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6 GOP politicians trying to shield drivers who hit protesters

Several states have taken up measures so far this year.
Protesters Hit By Car
Photo: Getty Images

Last weekend in Charlottesville, Virginia, a 32-year-old woman was killed and 19 wounded when James Field, an avowed neo-Nazi, plowed his car into a crowd protesting a white supremacist rally.

Just as President Trump shielded white nationalists from specific criticism in his initial remarks about the event, six Republican lawmakers in various states are trying to protect drivers who hit protesters with their cars, ThinkProgress reports.

In January, two Republican lawmakers in North Dakota introduced a bill that would protect motorists who hit protesters blocking traffic, as long as it was unintentional. State Rep. Keith Kempenich claimed he introduced the legislation after his mother was swarmed on a road by people protesting the Dakota Access Pipeline.

“A driver of a motor vehicle who negligently causes injury or death to an individual obstructing vehicular traffic on a public road, street, or highway may not be held liable for any damages,” the bill read.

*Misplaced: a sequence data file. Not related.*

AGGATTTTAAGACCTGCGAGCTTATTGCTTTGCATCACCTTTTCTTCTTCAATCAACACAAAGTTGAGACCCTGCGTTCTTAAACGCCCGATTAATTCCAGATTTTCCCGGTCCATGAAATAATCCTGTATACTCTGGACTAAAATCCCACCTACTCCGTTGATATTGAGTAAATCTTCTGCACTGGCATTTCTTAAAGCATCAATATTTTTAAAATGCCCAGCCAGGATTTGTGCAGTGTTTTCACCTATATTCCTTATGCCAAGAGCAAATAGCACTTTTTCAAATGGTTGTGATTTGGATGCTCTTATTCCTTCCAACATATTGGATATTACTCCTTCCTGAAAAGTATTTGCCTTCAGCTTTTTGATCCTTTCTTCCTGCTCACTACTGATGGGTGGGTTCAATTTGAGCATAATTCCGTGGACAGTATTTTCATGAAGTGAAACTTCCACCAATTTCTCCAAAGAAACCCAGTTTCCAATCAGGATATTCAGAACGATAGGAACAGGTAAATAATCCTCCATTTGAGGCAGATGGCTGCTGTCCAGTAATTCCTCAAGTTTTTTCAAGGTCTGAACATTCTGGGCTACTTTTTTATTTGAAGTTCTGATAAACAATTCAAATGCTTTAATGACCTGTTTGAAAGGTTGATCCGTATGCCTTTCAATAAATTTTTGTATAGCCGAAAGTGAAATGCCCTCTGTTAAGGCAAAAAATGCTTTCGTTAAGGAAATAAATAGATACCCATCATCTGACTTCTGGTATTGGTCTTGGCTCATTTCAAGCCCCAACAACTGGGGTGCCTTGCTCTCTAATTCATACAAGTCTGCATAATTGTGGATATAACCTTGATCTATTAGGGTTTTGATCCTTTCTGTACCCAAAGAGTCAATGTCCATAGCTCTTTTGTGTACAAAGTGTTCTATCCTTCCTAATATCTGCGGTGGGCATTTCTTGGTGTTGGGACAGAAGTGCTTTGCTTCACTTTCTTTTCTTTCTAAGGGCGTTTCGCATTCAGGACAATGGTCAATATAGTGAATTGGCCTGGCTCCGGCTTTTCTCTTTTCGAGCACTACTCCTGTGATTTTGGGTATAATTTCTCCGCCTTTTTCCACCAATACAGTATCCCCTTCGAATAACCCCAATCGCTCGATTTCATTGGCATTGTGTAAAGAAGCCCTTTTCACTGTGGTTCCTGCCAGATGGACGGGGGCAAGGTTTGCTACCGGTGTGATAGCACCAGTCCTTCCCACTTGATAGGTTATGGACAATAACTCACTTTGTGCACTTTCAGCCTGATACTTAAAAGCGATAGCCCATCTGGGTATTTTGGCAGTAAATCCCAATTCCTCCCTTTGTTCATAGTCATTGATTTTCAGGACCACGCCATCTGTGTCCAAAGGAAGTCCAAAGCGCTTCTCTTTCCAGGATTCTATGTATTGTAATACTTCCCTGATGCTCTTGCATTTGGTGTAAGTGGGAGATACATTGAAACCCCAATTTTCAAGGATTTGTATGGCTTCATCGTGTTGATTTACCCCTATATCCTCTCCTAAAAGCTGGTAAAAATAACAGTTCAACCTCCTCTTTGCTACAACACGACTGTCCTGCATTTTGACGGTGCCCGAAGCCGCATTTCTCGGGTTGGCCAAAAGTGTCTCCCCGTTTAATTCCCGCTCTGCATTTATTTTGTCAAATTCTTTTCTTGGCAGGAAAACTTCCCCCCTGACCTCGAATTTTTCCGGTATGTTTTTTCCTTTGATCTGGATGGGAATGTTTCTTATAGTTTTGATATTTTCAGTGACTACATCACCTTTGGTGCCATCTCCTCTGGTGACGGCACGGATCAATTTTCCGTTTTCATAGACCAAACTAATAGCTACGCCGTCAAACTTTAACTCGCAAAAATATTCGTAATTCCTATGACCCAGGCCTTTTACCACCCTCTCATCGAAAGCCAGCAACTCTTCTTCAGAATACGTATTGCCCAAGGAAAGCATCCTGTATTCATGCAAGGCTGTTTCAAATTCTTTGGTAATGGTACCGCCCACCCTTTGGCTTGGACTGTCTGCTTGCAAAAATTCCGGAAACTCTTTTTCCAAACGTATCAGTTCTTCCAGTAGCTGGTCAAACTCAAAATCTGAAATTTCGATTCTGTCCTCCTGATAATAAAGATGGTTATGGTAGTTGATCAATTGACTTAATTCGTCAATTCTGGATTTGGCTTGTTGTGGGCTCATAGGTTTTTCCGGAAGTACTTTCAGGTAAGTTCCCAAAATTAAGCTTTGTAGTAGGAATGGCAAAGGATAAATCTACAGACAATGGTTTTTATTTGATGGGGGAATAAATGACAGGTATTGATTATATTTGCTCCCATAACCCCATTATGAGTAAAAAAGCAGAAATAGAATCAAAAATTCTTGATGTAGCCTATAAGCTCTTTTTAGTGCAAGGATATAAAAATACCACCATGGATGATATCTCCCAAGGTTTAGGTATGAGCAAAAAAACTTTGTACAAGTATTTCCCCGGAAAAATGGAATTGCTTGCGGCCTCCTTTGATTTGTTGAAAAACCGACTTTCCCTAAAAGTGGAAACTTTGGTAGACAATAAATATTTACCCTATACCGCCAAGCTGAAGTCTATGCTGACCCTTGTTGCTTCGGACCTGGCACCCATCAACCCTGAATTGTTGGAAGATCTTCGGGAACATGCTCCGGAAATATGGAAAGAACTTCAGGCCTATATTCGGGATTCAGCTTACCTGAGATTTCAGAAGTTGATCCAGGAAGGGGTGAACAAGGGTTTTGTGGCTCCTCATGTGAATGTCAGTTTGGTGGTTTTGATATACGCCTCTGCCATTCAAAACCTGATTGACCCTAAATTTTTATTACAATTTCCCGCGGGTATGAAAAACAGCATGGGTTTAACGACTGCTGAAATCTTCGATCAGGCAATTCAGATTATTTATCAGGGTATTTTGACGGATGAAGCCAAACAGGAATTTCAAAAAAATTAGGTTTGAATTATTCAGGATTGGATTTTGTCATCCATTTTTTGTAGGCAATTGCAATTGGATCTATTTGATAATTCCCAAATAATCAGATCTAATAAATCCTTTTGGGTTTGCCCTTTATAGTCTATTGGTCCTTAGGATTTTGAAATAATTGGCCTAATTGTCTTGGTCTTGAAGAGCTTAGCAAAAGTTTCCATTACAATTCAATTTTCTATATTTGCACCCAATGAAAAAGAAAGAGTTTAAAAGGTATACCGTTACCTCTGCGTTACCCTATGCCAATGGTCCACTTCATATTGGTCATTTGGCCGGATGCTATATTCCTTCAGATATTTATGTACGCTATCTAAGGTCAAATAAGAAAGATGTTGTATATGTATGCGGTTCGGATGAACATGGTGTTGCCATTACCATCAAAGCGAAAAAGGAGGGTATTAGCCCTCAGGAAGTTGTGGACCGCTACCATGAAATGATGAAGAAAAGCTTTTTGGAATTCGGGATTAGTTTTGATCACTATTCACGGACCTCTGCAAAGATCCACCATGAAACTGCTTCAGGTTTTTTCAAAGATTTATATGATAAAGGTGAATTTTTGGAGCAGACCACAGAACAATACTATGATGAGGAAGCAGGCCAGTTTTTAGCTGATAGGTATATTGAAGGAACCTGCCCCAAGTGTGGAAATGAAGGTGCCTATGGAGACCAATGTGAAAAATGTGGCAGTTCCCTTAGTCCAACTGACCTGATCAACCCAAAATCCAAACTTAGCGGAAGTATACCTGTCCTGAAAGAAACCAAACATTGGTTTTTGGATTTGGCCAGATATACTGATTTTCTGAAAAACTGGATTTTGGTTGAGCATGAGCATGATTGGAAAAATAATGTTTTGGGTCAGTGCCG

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It failed 41-50 in the state Senate but turned out to be the first in a spate of similar bills.

In March, Tennessee lawmakers proposed exempting motorists from civil liability after a driver ran into safety workers at a rally protesting President Trump's travel ban. That failed in a state House committee.

In April, the North Carolina House passed a bill 61-48 that would protect drivers from charges if they hit motorists, as long as they exhibited "due care." It was in response to a Black Lives Matter rally protesting a police shooting.

Lawmakers in Florida, Rhode Island and Texas have considered similar bills.

“This is a marked uptick in bills that would criminalize or penalize protected speech and protest, and every person should be alarmed at that trend,” said Lee Rowland, an attorney with the ACLU, told ThinkProgress. “We should also be alarmed by the attitude they betray, which is that when Americans get out into the streets and make their voices heard — recently, in record numbers — their elected representatives’ response is not to listen to those concerns but to attempt to silence and criminalize them.”

 
 
 
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